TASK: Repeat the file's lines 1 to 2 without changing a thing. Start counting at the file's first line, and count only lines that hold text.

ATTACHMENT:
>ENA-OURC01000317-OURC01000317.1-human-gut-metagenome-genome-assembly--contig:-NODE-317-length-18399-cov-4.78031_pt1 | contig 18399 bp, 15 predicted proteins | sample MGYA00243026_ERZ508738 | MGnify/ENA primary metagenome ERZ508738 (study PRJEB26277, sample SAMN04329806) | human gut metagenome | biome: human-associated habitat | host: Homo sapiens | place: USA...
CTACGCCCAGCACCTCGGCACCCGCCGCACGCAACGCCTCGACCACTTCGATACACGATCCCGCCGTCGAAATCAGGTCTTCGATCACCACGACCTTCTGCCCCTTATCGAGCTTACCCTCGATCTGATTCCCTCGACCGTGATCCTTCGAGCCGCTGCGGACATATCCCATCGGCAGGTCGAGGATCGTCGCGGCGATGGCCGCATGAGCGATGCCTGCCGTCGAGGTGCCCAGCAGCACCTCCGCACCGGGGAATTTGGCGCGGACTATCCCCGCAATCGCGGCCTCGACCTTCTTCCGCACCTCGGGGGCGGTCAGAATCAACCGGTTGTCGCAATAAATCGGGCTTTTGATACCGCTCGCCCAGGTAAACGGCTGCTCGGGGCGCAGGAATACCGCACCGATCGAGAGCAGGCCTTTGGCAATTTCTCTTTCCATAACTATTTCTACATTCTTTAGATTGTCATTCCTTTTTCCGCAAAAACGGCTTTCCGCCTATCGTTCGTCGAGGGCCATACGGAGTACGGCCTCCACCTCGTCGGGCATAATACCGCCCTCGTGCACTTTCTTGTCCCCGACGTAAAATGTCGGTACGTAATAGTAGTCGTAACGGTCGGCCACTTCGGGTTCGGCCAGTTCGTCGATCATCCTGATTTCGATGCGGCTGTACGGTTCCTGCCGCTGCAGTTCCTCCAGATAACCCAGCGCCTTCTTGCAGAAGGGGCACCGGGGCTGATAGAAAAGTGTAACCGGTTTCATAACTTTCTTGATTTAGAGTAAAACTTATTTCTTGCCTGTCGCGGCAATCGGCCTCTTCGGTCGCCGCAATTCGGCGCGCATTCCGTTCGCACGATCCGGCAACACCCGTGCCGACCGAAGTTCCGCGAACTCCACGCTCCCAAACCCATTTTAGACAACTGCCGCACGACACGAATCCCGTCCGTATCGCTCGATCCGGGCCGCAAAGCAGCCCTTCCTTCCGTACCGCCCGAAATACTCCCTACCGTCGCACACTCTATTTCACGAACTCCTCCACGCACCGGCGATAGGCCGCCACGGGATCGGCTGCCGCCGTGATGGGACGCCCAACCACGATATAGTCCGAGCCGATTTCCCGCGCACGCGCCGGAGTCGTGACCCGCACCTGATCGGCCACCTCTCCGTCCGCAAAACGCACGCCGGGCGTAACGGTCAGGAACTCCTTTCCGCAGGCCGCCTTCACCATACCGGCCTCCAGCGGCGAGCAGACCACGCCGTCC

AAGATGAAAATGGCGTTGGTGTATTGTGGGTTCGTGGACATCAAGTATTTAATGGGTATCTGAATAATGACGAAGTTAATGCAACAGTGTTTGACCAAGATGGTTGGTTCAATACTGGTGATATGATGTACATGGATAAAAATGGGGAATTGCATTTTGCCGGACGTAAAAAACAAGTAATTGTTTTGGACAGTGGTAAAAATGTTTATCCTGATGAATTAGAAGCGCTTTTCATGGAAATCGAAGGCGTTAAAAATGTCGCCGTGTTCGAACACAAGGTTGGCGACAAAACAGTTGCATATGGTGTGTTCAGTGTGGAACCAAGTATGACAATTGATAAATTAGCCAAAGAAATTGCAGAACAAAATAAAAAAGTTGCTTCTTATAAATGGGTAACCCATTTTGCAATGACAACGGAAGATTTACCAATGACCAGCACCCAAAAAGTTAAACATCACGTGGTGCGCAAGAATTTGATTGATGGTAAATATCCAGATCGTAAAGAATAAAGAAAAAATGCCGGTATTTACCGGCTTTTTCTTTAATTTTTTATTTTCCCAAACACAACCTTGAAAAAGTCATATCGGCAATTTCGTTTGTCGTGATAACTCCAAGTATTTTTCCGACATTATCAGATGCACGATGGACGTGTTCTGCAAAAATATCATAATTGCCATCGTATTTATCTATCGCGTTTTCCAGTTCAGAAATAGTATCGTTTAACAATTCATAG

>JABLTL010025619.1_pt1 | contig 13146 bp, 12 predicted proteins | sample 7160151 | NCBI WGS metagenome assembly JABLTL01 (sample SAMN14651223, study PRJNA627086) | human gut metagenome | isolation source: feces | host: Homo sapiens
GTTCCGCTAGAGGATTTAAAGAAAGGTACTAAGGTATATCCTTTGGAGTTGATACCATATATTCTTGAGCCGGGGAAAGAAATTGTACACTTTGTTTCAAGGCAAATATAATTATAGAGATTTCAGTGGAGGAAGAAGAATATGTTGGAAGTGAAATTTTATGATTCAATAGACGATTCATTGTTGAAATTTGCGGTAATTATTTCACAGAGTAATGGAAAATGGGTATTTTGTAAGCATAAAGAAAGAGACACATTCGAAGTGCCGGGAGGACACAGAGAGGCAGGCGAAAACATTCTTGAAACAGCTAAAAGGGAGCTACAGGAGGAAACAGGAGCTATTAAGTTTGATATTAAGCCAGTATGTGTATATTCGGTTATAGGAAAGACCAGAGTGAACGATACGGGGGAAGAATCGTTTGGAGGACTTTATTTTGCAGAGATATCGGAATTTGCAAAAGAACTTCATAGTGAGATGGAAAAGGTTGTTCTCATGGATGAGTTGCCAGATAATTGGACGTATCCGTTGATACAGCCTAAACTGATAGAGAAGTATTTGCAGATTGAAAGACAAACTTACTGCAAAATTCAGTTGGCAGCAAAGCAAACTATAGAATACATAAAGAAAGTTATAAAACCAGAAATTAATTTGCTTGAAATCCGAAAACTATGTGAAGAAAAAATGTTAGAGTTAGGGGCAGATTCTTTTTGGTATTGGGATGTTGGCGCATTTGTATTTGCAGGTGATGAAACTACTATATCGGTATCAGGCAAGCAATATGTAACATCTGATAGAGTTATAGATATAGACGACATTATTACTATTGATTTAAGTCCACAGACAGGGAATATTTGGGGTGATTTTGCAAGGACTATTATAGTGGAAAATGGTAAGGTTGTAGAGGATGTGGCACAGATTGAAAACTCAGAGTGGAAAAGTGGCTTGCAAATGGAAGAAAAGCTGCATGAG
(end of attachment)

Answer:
>ENA-OURC01000317-OURC01000317.1-human-gut-metagenome-genome-assembly--contig:-NODE-317-length-18399-cov-4.78031_pt1 | contig 18399 bp, 15 predicted proteins | sample MGYA00243026_ERZ508738 | MGnify/ENA primary metagenome ERZ508738 (study PRJEB26277, sample SAMN04329806) | human gut metagenome | biome: human-associated habitat | host: Homo sapiens | place: USA...
CTACGCCCAGCACCTCGGCACCCGCCGCACGCAACGCCTCGACCACTTCGATACACGATCCCGCCGTCGAAATCAGGTCTTCGATCACCACGACCTTCTGCCCCTTATCGAGCTTACCCTCGATCTGATTCCCTCGACCGTGATCCTTCGAGCCGCTGCGGACATATCCCATCGGCAGGTCGAGGATCGTCGCGGCGATGGCCGCATGAGCGATGCCTGCCGTCGAGGTGCCCAGCAGCACCTCCGCACCGGGGAATTTGGCGCGGACTATCCCCGCAATCGCGGCCTCGACCTTCTTCCGCACCTCGGGGGCGGTCAGAATCAACCGGTTGTCGCAATAAATCGGGCTTTTGATACCGCTCGCCCAGGTAAACGGCTGCTCGGGGCGCAGGAATACCGCACCGATCGAGAGCAGGCCTTTGGCAATTTCTCTTTCCATAACTATTTCTACATTCTTTAGATTGTCATTCCTTTTTCCGCAAAAACGGCTTTCCGCCTATCGTTCGTCGAGGGCCATACGGAGTACGGCCTCCACCTCGTCGGGCATAATACCGCCCTCGTGCACTTTCTTGTCCCCGACGTAAAATGTCGGTACGTAATAGTAGTCGTAACGGTCGGCCACTTCGGGTTCGGCCAGTTCGTCGATCATCCTGATTTCGATGCGGCTGTACGGTTCCTGCCGCTGCAGTTCCTCCAGATAACCCAGCGCCTTCTTGCAGAAGGGGCACCGGGGCTGATAGAAAAGTGTAACCGGTTTCATAACTTTCTTGATTTAGAGTAAAACTTATTTCTTGCCTGTCGCGGCAATCGGCCTCTTCGGTCGCCGCAATTCGGCGCGCATTCCGTTCGCACGATCCGGCAACACCCGTGCCGACCGAAGTTCCGCGAACTCCACGCTCCCAAACCCATTTTAGACAACTGCCGCACGACACGAATCCCGTCCGTATCGCTCGATCCGGGCCGCAAAGCAGCCCTTCCTTCCGTACCGCCCGAAATACTCCCTACCGTCGCACACTCTATTTCACGAACTCCTCCACGCACCGGCGATAGGCCGCCACGGGATCGGCTGCCGCCGTGATGGGACGCCCAACCACGATATAGTCCGAGCCGATTTCCCGCGCACGCGCCGGAGTCGTGACCCGCACCTGATCGGCCACCTCTCCGTCCGCAAAACGCACGCCGGGCGTAACGGTCAGGAACTCCTTTCCGCAGGCCGCCTTCACCATACCGGCCTCCAGCGGCGAGCAGACCACGCCGTCC